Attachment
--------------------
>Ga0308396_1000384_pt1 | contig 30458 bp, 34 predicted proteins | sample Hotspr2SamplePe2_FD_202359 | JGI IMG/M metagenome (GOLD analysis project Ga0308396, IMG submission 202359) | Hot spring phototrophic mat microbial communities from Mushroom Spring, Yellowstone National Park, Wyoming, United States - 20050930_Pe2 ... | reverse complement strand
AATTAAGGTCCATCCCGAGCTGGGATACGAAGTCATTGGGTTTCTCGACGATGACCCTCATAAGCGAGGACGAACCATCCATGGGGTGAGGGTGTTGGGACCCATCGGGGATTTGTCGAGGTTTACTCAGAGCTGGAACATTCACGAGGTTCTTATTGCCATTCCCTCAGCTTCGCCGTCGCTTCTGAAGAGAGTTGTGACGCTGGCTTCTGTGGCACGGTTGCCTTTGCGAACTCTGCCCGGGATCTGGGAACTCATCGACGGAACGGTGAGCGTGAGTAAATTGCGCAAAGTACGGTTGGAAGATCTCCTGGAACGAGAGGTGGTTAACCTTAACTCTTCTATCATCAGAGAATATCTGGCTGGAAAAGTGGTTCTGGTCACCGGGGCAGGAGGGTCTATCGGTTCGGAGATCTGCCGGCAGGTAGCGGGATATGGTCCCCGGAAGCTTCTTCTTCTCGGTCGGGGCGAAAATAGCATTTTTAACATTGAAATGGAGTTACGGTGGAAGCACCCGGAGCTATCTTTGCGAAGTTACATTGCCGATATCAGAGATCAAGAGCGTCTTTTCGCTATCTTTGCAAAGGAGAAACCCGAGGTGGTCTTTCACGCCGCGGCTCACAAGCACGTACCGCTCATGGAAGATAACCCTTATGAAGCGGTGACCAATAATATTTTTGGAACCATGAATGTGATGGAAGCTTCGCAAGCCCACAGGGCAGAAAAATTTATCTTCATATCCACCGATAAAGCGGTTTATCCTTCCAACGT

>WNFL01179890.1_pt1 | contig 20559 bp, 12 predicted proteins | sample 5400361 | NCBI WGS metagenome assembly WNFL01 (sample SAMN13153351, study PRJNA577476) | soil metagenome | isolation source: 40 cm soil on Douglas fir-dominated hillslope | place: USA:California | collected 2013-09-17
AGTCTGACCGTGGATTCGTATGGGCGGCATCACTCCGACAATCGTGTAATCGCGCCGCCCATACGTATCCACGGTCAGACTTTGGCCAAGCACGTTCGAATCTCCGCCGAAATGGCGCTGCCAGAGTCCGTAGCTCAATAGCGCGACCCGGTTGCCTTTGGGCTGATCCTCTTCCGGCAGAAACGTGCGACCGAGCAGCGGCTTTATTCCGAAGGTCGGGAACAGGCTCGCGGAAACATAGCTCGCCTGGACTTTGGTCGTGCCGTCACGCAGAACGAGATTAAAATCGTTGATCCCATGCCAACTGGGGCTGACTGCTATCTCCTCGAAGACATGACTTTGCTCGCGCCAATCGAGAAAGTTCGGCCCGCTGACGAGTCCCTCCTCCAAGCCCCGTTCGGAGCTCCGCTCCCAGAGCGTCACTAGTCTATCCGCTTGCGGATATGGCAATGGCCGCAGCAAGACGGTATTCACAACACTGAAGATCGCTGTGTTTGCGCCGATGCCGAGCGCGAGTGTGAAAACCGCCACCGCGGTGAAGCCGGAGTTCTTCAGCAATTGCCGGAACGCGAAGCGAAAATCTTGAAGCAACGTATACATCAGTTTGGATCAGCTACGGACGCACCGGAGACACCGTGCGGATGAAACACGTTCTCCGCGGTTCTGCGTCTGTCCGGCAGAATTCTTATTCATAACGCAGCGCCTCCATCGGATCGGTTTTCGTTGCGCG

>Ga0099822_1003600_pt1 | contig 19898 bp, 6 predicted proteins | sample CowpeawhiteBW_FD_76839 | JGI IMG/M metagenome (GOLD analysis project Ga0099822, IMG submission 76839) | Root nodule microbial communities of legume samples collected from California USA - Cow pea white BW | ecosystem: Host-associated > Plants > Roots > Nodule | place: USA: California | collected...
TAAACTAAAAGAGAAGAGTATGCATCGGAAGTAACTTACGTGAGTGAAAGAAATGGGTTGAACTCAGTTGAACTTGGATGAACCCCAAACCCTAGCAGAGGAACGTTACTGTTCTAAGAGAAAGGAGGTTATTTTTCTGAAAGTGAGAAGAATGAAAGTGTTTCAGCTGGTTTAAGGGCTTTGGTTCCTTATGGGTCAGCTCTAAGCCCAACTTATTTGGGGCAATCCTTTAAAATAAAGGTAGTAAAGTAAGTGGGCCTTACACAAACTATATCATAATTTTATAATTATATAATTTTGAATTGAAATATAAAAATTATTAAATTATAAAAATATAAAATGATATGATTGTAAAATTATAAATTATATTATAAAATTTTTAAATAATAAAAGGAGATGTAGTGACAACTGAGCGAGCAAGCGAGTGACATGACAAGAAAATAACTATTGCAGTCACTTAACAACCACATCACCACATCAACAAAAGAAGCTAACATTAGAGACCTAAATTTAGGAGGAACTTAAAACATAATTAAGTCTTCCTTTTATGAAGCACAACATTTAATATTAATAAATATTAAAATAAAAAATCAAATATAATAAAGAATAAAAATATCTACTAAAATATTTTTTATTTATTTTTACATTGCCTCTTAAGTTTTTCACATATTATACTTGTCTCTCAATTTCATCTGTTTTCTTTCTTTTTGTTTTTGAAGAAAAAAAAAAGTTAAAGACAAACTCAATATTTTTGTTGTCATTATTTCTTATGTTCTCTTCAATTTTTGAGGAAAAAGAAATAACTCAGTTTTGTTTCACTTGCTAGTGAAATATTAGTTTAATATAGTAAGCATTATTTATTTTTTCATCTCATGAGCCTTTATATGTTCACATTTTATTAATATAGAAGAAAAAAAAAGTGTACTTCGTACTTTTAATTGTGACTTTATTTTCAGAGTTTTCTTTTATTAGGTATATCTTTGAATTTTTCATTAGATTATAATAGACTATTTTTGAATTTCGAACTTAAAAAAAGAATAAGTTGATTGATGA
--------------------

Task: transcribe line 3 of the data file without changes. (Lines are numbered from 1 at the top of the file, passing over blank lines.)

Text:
>WNFL01179890.1_pt1 | contig 20559 bp, 12 predicted proteins | sample 5400361 | NCBI WGS metagenome assembly WNFL01 (sample SAMN13153351, study PRJNA577476) | soil metagenome | isolation source: 40 cm soil on Douglas fir-dominated hillslope | place: USA:California | collected 2013-09-17